BERKELEY HEIGHTS, NJ - The Valerie Fund recently donated an interactive robot to the Mary Kay McMillin Early Childhood Center in Berkeley Heights for use by a kindergarten student suffering from cancer. The student, Alexa D’Amato, was diagnosed with T-Cell Acute Lymphoblastic Leukemia in July of 2014. She is currently being treated at the Children’s Hospital of Philadelphia and has been out of school for the entire year.

The robot contributed by the Valerie Fund seeks to enable her access to her classmates and a classroom learning experience without her having to leave her home or the hospital. A screen located at the top of the device will project her image and voice, allowing her to speak with fellow students and teachers in a similar manner to Face Time on an iPhone or Skype. From home, Alexa will also be able to move the screen around, as it is attached to a stand on wheels. The device will recreate the classroom environment for Alexa without her physical presence. The school hopes to have the robot up and running before the end of the school year so Alexa can participate in the end-of-the-year activities with her classmates.

The school will use the robot until Alexa’s return. With this device, MaryKay McMillin can bring the classroom to Alexa and Alexa to the classroom. 

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Over the course of the year, Alexa’s kindergarten class also took part in the “Monkey in My Chair” program to make sure Alexa remained a member of the class despite her absence. Alexa’s kindergarten teacher Karen Twill and principal of Mary Kay McMillin Annie Corley-Hand explained the program.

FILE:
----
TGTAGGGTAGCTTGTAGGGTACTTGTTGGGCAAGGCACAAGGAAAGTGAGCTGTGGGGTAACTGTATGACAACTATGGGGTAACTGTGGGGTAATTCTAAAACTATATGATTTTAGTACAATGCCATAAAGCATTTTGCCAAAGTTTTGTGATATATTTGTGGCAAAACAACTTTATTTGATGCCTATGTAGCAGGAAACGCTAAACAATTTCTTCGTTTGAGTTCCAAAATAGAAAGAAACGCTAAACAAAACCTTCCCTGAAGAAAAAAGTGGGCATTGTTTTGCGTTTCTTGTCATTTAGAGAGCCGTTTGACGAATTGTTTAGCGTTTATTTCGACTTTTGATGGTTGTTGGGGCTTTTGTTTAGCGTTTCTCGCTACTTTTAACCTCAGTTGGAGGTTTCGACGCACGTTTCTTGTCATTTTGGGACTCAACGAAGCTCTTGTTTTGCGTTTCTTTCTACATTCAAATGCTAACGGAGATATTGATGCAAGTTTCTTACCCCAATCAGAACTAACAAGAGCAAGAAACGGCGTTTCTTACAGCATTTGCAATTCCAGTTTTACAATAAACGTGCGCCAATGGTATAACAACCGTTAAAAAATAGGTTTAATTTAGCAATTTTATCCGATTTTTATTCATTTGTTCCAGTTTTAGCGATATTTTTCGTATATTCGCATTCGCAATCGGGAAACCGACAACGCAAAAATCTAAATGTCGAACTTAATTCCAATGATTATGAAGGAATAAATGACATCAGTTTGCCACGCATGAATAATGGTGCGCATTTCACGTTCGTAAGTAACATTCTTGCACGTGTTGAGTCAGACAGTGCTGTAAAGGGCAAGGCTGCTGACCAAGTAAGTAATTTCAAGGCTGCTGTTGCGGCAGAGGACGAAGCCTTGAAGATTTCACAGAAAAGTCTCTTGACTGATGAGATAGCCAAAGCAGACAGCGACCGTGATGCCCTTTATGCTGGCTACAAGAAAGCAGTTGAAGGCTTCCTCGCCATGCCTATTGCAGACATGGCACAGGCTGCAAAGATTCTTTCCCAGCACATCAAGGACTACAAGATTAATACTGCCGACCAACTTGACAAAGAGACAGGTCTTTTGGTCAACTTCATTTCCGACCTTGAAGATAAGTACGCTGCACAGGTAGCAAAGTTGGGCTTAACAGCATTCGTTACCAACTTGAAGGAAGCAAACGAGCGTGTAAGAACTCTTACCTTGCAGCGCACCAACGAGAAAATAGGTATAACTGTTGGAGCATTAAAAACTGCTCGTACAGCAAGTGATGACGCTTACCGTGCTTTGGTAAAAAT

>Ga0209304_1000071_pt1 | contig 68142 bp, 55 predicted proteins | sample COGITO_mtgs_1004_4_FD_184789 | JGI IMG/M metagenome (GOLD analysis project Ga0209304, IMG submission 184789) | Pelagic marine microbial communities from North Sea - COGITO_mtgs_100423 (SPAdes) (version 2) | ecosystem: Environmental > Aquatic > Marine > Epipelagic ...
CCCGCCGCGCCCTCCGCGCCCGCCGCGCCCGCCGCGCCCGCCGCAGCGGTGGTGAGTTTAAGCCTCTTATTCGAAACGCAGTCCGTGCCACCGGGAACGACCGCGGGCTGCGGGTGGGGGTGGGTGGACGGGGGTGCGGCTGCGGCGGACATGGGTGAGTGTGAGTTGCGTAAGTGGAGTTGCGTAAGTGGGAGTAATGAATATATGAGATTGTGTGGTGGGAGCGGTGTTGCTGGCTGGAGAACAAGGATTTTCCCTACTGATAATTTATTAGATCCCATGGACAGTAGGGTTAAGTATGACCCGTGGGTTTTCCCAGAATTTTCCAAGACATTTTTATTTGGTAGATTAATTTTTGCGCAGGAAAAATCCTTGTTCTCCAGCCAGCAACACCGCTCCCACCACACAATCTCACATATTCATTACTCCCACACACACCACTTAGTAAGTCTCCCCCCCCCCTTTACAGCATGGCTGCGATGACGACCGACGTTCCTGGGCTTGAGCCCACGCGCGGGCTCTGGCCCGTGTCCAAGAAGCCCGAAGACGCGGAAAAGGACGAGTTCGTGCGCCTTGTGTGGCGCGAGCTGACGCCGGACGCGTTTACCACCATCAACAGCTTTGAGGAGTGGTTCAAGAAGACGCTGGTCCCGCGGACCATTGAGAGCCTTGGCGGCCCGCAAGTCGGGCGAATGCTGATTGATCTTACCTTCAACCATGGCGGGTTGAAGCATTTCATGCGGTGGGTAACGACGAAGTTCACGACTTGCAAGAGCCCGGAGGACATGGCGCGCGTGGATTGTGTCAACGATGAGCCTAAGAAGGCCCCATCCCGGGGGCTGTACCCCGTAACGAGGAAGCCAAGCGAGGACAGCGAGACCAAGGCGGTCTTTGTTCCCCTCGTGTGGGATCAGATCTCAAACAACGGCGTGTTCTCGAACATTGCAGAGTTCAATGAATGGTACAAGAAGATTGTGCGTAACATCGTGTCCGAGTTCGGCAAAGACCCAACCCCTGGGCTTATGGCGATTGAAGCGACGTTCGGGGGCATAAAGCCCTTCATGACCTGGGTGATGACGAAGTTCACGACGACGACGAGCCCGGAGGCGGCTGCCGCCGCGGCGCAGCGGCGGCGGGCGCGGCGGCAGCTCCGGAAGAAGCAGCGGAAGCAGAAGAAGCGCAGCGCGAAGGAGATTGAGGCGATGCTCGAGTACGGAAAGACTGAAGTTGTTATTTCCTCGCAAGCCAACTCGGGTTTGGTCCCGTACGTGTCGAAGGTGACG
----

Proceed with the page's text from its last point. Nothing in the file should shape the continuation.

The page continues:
“It’s just a reminder that Alexa is part of our classroom. We had a speaker from the Valerie Fund come in and speak to the children about Alexa’s disease. Then we introduced Violet, the stuffed monkey that serves as a placeholder for Alexa,” said Twill, “the student response is very positive. Alexa is absent, but Violet is here everyday, holding her spot.”

Violet the monkey is symbolic of Alexa’s presence in the classroom. Although she is home-schooled by a classroom aide, the school does its best to keep her a part of the community. Along with the Monkey in My Chair, students have sent notes home to Alexa wishing her well and hoping for her return to the class.


About the Valerie Fund:

After their nine-year-old daughter Valerie succumbed to cancer, Warren Township residents Sue and Ed Goldstein were determined that no family should have to travel great distances to receive state-of-the-art medical care. Along with a group of close friends, they began fundraising efforts from their living room---tireless work that would lead to the 1977 opening of New Jersey’s first pediatric oncology facility at Summit's Overlook Hospital.

Today, there are seven, not-for-profit Valerie Fund Centers located in New Jersey, New York, and metropolitan Philadelphia staffed with social workers, counselors, psychologists and child life specialists. The hallmark of The Valerie Fund services ensures that families and hospitals do not have to rely on insurance reimbursements to receive the range of support of a multi-disciplinary team. More than 4,000 children with cancer and blood disorders are treated annually---a network that is one of the largest of its kind in the country.

For more information on the Valerie Fund, go to